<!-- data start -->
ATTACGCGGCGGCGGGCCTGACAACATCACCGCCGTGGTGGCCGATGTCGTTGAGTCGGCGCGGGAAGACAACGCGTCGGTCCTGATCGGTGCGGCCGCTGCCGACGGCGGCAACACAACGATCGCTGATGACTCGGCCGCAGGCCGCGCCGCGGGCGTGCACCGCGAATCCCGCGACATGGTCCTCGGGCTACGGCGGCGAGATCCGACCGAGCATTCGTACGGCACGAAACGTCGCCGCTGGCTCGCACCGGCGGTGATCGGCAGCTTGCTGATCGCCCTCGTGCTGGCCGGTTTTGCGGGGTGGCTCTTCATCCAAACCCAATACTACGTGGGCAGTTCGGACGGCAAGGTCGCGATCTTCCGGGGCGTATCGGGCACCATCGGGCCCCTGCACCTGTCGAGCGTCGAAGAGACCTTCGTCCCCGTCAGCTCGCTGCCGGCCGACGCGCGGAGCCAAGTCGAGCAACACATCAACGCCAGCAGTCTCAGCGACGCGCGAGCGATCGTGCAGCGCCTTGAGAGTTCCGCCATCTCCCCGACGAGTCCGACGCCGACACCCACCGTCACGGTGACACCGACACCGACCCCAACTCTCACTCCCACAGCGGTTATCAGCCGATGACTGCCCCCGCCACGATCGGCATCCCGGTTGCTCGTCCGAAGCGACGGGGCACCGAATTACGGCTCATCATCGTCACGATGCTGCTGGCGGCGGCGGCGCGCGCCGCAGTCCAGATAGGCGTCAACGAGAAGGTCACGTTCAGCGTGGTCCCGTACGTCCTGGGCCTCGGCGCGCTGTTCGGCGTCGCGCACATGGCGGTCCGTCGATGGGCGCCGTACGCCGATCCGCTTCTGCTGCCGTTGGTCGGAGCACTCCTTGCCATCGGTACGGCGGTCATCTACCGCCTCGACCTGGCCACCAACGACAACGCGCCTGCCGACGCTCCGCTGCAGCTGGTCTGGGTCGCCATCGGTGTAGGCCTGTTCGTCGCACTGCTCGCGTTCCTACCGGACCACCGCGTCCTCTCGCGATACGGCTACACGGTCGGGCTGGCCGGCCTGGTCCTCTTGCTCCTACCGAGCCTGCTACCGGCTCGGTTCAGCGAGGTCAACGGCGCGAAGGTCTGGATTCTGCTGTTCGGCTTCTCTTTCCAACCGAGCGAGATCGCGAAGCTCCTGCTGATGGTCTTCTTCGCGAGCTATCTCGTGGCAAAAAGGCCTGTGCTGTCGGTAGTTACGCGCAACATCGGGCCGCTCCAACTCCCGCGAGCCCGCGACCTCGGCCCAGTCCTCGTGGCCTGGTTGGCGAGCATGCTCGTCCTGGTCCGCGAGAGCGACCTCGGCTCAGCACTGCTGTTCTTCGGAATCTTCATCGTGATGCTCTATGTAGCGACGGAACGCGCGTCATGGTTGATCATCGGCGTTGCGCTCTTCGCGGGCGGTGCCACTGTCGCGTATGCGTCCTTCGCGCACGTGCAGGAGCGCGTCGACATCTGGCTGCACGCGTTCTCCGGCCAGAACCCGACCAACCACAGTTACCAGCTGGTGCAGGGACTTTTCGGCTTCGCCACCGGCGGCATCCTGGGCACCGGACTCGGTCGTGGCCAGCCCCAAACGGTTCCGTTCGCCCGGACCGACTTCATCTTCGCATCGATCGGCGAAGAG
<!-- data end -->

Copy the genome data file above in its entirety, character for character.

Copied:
ATTACGCGGCGGCGGGCCTGACAACATCACCGCCGTGGTGGCCGATGTCGTTGAGTCGGCGCGGGAAGACAACGCGTCGGTCCTGATCGGTGCGGCCGCTGCCGACGGCGGCAACACAACGATCGCTGATGACTCGGCCGCAGGCCGCGCCGCGGGCGTGCACCGCGAATCCCGCGACATGGTCCTCGGGCTACGGCGGCGAGATCCGACCGAGCATTCGTACGGCACGAAACGTCGCCGCTGGCTCGCACCGGCGGTGATCGGCAGCTTGCTGATCGCCCTCGTGCTGGCCGGTTTTGCGGGGTGGCTCTTCATCCAAACCCAATACTACGTGGGCAGTTCGGACGGCAAGGTCGCGATCTTCCGGGGCGTATCGGGCACCATCGGGCCCCTGCACCTGTCGAGCGTCGAAGAGACCTTCGTCCCCGTCAGCTCGCTGCCGGCCGACGCGCGGAGCCAAGTCGAGCAACACATCAACGCCAGCAGTCTCAGCGACGCGCGAGCGATCGTGCAGCGCCTTGAGAGTTCCGCCATCTCCCCGACGAGTCCGACGCCGACACCCACCGTCACGGTGACACCGACACCGACCCCAACTCTCACTCCCACAGCGGTTATCAGCCGATGACTGCCCCCGCCACGATCGGCATCCCGGTTGCTCGTCCGAAGCGACGGGGCACCGAATTACGGCTCATCATCGTCACGATGCTGCTGGCGGCGGCGGCGCGCGCCGCAGTCCAGATAGGCGTCAACGAGAAGGTCACGTTCAGCGTGGTCCCGTACGTCCTGGGCCTCGGCGCGCTGTTCGGCGTCGCGCACATGGCGGTCCGTCGATGGGCGCCGTACGCCGATCCGCTTCTGCTGCCGTTGGTCGGAGCACTCCTTGCCATCGGTACGGCGGTCATCTACCGCCTCGACCTGGCCACCAACGACAACGCGCCTGCCGACGCTCCGCTGCAGCTGGTCTGGGTCGCCATCGGTGTAGGCCTGTTCGTCGCACTGCTCGCGTTCCTACCGGACCACCGCGTCCTCTCGCGATACGGCTACACGGTCGGGCTGGCCGGCCTGGTCCTCTTGCTCCTACCGAGCCTGCTACCGGCTCGGTTCAGCGAGGTCAACGGCGCGAAGGTCTGGATTCTGCTGTTCGGCTTCTCTTTCCAACCGAGCGAGATCGCGAAGCTCCTGCTGATGGTCTTCTTCGCGAGCTATCTCGTGGCAAAAAGGCCTGTGCTGTCGGTAGTTACGCGCAACATCGGGCCGCTCCAACTCCCGCGAGCCCGCGACCTCGGCCCAGTCCTCGTGGCCTGGTTGGCGAGCATGCTCGTCCTGGTCCGCGAGAGCGACCTCGGCTCAGCACTGCTGTTCTTCGGAATCTTCATCGTGATGCTCTATGTAGCGACGGAACGCGCGTCATGGTTGATCATCGGCGTTGCGCTCTTCGCGGGCGGTGCCACTGTCGCGTATGCGTCCTTCGCGCACGTGCAGGAGCGCGTCGACATCTGGCTGCACGCGTTCTCCGGCCAGAACCCGACCAACCACAGTTACCAGCTGGTGCAGGGACTTTTCGGCTTCGCCACCGGCGGCATCCTGGGCACCGGACTCGGTCGTGGCCAGCCCCAAACGGTTCCGTTCGCCCGGACCGACTTCATCTTCGCATCGATCGGCGAAGAG